The world of sports cars was very different in 1969, when the first Datsun 240Z made its debut at the New York Auto Show. The early 1960s may have offered a mix of approaches to performance cars, owing to a number of popular European cars that made their way stateside to offer competition to domestic cars, but the latter half of the decade was firmly gripped by muscle mania. This made the debut of the the original 240Z seem like a breath of fresh air, and while its full legacy was not known at the time, it certainly made a few other automakers sit up and pay attention.
The revolutionary nature of the original Z car may have been difficult to appreciate in the fall of 1969, without the benefit of 51 years of hindsight. Datsun was a very different marque at the time, one that had been known largely for its small roadster when it came to sports cars, while offering small and frugal sedans at a time when American cars were neither small nor frugal. And Japanese cars as a category in the U.S. were still largely known as small and quirky sedans and coupes, competing with the likes of NSU, Skoda, Citroën, MG and others at catchall import dealerships on the two coasts. The Datsun 2000, meanwhile, played entirely in this orbiting group of small, foreign sports cars and was understandably mistaken for a British roadster by some.
The 240Z changed Datsun’s image in the U.S. almost overnight, offering a spacious but not excessive footprint, a comfortable cabin and a well-balanced exterior design. We may have grown used to the look of the original 240Z by now, but back in the autumn of 1969 it was not only an entirely new look for a Japanese sports car, but its overall design seemed to be a decade ahead of the competition, which tended to be much larger in size and far less nuanced in all aspects.
“An affordable, reliable sports car with style and comfort that could be used for daily driving was unheard of at the time,” Nissan said. “With a base price of $3,626 U.S., the Z — known as the Datsun 240Z in North America — was a sports car that was accessible to anyone.”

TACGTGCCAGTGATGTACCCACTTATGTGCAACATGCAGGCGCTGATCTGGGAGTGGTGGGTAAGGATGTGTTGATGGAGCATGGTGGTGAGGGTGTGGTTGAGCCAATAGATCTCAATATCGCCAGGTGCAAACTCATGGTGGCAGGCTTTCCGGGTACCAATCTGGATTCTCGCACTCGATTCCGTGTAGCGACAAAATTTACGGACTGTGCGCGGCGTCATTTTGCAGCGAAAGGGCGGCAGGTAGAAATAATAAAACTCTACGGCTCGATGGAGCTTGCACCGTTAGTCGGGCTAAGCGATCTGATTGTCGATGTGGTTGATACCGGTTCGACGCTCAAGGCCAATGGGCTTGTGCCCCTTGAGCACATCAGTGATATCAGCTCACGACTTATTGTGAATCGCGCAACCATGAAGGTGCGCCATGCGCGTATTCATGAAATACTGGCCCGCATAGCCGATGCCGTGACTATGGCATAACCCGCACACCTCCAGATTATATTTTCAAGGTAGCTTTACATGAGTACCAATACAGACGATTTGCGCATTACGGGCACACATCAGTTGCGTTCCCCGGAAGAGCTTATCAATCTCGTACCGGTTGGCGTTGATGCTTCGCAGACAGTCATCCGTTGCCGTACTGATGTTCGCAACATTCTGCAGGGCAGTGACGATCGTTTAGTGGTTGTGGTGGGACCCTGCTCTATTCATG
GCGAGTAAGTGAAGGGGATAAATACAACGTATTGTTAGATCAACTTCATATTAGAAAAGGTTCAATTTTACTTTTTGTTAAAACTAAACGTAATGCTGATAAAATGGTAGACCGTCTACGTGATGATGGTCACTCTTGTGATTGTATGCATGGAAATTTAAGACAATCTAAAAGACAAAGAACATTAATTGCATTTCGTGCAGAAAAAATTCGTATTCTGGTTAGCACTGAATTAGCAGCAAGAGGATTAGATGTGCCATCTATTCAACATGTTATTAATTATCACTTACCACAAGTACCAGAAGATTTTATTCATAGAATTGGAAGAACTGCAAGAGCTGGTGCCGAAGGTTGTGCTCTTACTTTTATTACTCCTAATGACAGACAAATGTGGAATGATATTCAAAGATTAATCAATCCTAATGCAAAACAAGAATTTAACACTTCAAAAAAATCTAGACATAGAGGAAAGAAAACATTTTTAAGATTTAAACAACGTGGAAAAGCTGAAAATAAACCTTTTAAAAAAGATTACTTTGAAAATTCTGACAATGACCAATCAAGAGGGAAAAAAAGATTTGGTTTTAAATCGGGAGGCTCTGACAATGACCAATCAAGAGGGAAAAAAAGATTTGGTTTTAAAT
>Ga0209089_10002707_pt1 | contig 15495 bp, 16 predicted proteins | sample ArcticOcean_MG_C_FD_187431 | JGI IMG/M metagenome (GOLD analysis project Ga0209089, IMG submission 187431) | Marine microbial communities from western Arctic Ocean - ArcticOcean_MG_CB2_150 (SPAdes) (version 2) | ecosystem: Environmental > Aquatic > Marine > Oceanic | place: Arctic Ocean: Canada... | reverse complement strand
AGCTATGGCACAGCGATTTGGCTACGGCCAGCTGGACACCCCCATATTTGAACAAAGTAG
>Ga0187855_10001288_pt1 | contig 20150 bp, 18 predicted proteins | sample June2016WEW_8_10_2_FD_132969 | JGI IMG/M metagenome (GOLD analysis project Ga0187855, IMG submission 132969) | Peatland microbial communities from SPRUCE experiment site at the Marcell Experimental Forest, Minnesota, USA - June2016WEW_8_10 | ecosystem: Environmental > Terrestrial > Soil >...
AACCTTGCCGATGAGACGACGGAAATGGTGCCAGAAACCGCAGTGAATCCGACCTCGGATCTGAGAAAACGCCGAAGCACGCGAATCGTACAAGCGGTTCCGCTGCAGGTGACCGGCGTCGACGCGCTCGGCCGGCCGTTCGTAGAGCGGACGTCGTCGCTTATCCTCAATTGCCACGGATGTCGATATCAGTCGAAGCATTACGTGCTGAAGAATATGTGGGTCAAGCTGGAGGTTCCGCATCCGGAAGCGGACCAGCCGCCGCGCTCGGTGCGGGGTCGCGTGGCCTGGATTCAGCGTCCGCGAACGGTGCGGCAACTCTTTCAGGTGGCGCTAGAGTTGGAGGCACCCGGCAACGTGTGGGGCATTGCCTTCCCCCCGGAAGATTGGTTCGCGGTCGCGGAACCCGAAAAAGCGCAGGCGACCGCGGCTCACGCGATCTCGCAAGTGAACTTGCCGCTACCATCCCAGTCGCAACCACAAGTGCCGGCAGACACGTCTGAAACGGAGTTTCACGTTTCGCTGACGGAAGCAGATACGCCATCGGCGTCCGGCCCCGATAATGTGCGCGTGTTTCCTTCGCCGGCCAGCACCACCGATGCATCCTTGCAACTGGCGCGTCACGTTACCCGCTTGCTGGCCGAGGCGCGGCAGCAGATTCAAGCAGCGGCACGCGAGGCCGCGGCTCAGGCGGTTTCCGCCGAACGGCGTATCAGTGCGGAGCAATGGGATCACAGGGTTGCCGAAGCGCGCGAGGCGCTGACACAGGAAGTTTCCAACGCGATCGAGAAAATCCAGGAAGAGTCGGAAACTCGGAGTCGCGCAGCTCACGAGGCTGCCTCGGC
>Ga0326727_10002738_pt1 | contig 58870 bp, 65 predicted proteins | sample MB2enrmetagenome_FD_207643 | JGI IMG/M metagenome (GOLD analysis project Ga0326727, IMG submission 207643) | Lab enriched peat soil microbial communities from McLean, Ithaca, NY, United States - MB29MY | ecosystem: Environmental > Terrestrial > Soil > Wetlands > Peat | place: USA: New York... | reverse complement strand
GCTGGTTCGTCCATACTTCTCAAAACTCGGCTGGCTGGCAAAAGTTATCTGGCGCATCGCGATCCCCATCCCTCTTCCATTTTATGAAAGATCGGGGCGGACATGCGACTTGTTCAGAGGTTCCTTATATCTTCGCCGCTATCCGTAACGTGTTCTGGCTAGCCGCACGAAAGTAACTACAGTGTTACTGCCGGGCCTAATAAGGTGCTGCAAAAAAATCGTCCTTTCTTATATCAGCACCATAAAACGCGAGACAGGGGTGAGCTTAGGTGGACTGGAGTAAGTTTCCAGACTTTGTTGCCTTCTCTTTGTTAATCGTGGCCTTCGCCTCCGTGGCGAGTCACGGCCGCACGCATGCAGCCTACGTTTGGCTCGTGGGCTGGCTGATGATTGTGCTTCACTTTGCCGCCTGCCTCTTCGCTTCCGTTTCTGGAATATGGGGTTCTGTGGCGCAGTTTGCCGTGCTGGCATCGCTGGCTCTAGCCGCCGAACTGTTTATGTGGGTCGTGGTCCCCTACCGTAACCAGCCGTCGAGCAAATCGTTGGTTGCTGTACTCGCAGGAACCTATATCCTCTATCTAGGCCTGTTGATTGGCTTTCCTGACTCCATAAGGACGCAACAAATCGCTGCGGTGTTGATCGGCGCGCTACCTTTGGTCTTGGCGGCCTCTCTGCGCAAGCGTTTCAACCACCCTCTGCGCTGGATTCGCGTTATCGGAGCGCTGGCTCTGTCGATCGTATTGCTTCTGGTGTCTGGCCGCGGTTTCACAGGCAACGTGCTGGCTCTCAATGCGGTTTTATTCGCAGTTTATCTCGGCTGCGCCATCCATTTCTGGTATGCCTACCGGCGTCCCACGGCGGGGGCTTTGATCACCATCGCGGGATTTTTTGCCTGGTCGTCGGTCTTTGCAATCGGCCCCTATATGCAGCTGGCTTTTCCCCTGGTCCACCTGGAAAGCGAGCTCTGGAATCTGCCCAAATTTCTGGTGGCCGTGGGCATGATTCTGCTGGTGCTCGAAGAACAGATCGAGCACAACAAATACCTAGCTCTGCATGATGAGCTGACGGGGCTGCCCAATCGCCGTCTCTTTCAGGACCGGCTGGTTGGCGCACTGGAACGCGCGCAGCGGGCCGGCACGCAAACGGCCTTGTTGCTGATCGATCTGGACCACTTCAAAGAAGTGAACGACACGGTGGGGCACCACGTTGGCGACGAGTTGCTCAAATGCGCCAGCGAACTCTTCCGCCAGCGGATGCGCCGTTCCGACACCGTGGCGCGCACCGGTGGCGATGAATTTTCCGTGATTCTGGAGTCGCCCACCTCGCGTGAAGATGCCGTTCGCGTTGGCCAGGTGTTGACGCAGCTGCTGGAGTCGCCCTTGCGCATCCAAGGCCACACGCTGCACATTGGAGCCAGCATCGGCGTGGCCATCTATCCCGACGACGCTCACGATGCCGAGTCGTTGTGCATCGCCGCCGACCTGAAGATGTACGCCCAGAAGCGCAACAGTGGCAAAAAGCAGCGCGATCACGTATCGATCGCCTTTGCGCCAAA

And it wasn’t just the exterior design that seemed shocking to sports car buyers and the automotive world as a whole in 1969, one used to thinking of Japanese sports cars as small, British-style roadsters. The clean and uncluttered interior, design to fit like a glove as Datsun liked to point out, seemed purposeful but not ostentatious, preferring a quiet kind of elegance at a time when sports car interiors were either too snug or too large.
An economical engine in the form of a 2.4-liter inline-six in a sports car with a well-sorted chassis was another rarity of the time, when engines were either too small or too large. Everything about the 240Z seemed to be just about the right size. The 240Z looked sleek and sophisticated, and it didn’t waste gasoline just rolling around town.
“In short time, customers around the world were enjoying their newfound freedom to explore their favorite winding roads in style,” Nissan noted. “Sales jumped to more than 40,000 globally in 1970. A legacy was born with the first-generation Z, whose value, style and performance has continued to drive innovations in engineering and excitement, keeping the Z a segment leader for decades.”
The same quiet elegance made the 240Z a design that had withstood the test of time even over the course of its first generation, which ran all the way through 1978. By then, the Z car, which had become the 260Z and 280Z in the process, hardly seemed dated even after receiving some mild visual tweaks.
The competition could not say the same for itself: The Ford Mustang had effectively folded in the 1970s, become a small and Malaise-ridden machine, while affordable domestic performance had gradually come to be represented by pale and compromised descendants of the muscle car era, albeit with far less powerful engines. In that span of time, between the debut of the 240Z and the arrival of the second-generation model, it was mostly much pricier European competition that had improved with time, namely Porsche, while the world of affordable domestic performance cars succumbed to the excesses of the 1970s.
Meanwhile, competition from Japan did not arrive in the U.S. until the second half of the 1970s with the likes of the Toyota Supra, Honda Prelude and the Plymouth Sapporo and Dodge Challenger, which were both Mitsubishi Galants sold by Dodge as captive imports in the U.S.
While the Supra took a more or less direct aim at the second-generation Z car, the Prelude and the Mitsubishi twins opted for something a little more luxury-oriented. What’s common to this crop of Japanese sports cars that debuted in the late 1970s is that they were all inspired by the original Z car in some fashion, and rolled out to a market now accustomed to sports cars from Japan. Throughout the 1980s the variety of Japanese sports cars would grow, capturing even more market share in North America than was thought possible in the 1970s.